April 18, 2008

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Senate approves higher education appropriation bill

The Senate passed HB2003, the higher education operating budget, on Wednesday that includes a 4.2 percent increase for the University of Missouri System. There were no changes during debate on the floor. The funding bill will next go to a conference committee where differences between the House and Senate are ironed out. Conference activity on the budget bills is expected to begin as early as next week.

The University of Missouri System is recommended for an increase of 4.2 percent, or $18,099,346. An additional $2.44 million will be added for the identified funding gap at the University of Missouri-St. Louis.

Other related items receiving an increase include Telehealth for $437,640 and the State Historical Society for $100,000. All budget bills must be approved by the General Assembly by Friday, May 9.

Ag Committee members learn impact of extension program

Dr. David Patterson, state extension beef specialist and animal science professor, discusses Show-Me Select during MU Extension’s replacement heifer program.

Ten members of House and Senate agriculture-related committees heard presentations April 15 about the economic impact of MU Extension’s Show-Me-Select Replacement Heifer Program.

Dr. David Patterson, state extension beef specialist and animal science professor, said Show-Me Select is the first statewide, on-farm beef heifer development and marketing program in the nation. Since the program began in 1997, 640 farms have enrolled heifers to improve genetic traits and profitability through estrous synchronization and artificial insemination. Resulting sales of animals have generated $20.7 million in gross sales. The economic impact on Missouri’s economy exceeds $3.5 million annually.

House approves resolution supporting international education

A resolution emphasizing the importance of international education in Missouri was adopted by the Missouri House of Representatives April 16. HCR7, sponsored by Rep. David Pearce (R-Warrensburg), was introduced to remind lawmakers and citizens that Missouri’s international student population provides many positive attributes to higher education. Several University of Missouri students attended a hearing before the House Higher Education Committee earlier in the session to support the measure.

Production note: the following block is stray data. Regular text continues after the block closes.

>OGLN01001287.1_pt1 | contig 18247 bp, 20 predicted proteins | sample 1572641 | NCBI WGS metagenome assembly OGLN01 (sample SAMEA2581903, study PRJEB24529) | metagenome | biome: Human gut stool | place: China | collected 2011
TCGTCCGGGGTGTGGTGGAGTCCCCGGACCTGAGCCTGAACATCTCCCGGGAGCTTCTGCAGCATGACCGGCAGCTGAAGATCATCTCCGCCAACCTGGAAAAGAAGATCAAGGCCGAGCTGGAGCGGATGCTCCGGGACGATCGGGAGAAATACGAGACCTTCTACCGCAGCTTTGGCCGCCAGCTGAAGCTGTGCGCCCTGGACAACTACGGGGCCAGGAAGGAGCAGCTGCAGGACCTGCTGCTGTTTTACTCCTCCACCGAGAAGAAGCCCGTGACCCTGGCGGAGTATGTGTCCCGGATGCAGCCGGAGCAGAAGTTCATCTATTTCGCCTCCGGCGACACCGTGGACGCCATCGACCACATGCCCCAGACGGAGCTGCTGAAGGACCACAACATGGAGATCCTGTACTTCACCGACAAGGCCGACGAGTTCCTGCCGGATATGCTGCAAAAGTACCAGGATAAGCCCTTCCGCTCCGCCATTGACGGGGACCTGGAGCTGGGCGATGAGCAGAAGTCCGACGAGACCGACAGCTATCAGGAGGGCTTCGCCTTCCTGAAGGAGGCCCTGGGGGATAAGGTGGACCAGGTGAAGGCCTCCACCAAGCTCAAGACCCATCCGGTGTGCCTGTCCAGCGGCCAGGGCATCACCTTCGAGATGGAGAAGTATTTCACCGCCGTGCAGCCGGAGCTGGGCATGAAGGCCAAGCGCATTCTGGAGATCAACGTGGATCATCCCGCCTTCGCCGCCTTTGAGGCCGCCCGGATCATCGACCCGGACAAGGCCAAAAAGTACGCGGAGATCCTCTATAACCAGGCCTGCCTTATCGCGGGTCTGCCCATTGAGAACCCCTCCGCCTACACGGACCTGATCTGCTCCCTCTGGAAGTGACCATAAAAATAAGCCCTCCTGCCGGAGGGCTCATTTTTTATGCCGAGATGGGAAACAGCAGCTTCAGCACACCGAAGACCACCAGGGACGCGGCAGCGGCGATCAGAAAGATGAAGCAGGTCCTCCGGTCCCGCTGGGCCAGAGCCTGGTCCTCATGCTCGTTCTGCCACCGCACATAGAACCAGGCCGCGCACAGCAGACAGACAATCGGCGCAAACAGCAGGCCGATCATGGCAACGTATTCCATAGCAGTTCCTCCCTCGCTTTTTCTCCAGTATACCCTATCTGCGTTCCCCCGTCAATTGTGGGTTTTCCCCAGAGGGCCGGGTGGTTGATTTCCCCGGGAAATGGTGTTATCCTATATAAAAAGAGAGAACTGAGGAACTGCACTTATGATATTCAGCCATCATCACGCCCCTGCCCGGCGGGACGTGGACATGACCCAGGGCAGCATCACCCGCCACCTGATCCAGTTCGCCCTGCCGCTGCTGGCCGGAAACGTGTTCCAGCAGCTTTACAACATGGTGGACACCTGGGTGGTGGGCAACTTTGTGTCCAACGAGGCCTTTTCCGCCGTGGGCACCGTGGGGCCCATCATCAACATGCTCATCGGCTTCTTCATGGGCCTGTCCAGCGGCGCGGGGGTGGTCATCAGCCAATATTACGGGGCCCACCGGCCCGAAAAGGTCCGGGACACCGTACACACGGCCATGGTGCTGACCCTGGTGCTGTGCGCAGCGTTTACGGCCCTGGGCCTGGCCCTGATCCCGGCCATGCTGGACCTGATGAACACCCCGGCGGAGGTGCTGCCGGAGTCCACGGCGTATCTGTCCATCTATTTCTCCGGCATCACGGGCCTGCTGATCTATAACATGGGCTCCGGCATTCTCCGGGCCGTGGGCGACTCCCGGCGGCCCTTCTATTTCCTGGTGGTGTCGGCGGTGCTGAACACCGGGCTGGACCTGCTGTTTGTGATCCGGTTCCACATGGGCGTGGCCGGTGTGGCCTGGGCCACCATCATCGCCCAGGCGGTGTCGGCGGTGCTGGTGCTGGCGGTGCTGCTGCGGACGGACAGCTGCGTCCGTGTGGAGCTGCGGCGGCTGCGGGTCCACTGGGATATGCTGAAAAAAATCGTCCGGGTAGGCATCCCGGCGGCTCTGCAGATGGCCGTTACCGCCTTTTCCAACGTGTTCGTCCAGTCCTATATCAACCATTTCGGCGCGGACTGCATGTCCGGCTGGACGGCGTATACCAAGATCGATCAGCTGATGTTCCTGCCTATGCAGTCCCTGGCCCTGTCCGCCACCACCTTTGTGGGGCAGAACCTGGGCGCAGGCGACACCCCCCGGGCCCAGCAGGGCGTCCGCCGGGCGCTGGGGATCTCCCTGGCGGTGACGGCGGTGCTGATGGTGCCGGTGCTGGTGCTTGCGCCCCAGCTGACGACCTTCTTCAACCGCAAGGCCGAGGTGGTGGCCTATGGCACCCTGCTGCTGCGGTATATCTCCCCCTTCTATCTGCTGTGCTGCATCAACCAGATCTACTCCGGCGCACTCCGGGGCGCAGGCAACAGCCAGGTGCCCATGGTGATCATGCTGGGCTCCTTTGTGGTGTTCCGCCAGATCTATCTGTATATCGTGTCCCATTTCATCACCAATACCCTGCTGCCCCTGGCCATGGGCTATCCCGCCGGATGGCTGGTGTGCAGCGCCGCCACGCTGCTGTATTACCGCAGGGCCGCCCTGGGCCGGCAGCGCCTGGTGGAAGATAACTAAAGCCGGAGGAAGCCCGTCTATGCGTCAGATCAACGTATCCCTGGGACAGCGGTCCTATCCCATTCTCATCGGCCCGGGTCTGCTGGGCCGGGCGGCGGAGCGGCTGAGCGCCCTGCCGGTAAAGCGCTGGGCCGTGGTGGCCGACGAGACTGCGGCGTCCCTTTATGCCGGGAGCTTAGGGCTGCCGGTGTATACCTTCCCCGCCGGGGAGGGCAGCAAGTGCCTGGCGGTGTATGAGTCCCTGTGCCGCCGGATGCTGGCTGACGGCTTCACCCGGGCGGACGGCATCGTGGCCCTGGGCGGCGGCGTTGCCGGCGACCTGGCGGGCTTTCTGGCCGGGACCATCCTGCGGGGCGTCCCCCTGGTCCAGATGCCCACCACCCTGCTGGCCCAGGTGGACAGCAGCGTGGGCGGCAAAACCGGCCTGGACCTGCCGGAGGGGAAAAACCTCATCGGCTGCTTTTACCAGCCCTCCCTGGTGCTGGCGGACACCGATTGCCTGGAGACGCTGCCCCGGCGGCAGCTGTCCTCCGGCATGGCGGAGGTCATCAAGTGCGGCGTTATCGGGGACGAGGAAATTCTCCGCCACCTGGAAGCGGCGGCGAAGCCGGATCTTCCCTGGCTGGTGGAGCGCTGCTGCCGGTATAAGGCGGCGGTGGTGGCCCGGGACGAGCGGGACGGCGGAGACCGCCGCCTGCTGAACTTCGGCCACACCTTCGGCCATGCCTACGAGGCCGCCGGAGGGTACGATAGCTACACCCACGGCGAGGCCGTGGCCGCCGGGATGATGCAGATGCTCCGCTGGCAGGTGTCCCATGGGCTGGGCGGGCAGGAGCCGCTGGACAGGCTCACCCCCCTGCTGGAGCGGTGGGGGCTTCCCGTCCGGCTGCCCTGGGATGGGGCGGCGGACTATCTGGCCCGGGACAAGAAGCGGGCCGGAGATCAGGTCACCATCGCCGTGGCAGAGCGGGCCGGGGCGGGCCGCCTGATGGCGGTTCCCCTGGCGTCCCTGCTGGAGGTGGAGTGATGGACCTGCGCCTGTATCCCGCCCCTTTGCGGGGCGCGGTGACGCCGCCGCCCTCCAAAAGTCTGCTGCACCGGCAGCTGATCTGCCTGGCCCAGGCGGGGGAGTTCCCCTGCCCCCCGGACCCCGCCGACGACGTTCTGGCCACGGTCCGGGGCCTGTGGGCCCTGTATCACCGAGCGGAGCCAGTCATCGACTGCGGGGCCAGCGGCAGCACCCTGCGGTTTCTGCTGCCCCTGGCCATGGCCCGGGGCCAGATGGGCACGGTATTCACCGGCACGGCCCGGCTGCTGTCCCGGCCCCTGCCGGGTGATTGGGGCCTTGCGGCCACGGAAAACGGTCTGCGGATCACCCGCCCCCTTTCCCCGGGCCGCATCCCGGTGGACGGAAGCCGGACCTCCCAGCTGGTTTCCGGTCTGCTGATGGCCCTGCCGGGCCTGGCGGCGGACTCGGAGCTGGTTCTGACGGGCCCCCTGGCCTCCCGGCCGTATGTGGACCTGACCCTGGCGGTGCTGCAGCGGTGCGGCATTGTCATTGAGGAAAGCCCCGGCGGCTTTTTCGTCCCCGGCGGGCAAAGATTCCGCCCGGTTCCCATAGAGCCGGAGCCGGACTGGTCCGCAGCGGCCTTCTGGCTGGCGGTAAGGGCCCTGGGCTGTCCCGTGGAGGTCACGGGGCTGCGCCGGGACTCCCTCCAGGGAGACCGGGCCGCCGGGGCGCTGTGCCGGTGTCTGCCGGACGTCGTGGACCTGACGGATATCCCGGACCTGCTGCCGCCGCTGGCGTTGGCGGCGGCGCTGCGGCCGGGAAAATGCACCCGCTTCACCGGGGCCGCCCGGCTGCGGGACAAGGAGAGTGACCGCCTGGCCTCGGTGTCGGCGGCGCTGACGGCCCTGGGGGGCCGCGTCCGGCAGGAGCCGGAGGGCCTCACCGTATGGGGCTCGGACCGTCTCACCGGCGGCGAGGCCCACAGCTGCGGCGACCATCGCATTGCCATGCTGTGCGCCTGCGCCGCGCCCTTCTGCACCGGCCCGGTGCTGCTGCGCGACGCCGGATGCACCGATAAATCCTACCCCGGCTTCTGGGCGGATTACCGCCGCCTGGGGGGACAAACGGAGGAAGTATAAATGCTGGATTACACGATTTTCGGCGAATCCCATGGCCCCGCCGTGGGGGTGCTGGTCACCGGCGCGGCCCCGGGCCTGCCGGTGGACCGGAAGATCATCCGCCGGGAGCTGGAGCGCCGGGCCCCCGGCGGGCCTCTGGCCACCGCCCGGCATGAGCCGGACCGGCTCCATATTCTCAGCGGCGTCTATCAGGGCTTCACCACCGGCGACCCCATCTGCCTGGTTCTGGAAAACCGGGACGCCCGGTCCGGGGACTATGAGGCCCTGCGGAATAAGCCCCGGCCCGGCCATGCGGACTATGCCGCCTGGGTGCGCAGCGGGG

Senate panel agrees to small change in House immigration bill

A bill requiring higher education institutions to certify they did not knowingly enroll undocumented aliens was considered before the Senate Pensions, Veteran’s and General Laws Committee April 16. HB1463, sponsored by Rep. Jerry Nolte (R-Gladstone) was changed in committee so that higher education institutions provide certification to the state Department of Higher Education as opposed to committees of the General Assembly as in the original version. The University of Missouri sought the change. The bill now goes to the full Senate for consideration.

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2007 Farm Bill extended; House passes student loan act

This week, Congress passed HR5813, which is a one-week extension to HR2419, the 2007 Farm Bill. The bill is now in conference, where details on the law that includes vital university programs are being worked out. Missouri Congressman Sam Graves, an MU alum, is among the conferees working on the bill.

Also this week, the House of Representatives passed HR5715, the Ensuring Continued Access to Student Loans Act of 2008, which would increase the availability of funds for student loans for all students. With the current credit crunch, money available for student loans is rapidly disappearing. This bill would increase the annual loan limits on federal unsubsidized student loans by $2,000 for all students and increase the total loan limit over the course of a student’s education to $31,000 for dependent undergraduates and $57,500 for independent undergraduates. The measure would give the secretary of education the temporary authority to purchase loans from lenders in the federal guaranteed loan program if there was a determination that lenders and other existing policy options were unable to meet the demand for loans. This would ensure that lenders continue to have access to capital to originate new loans. The Department of Education would only be authorized to purchase loans so there would be no additional cost for the federal government.

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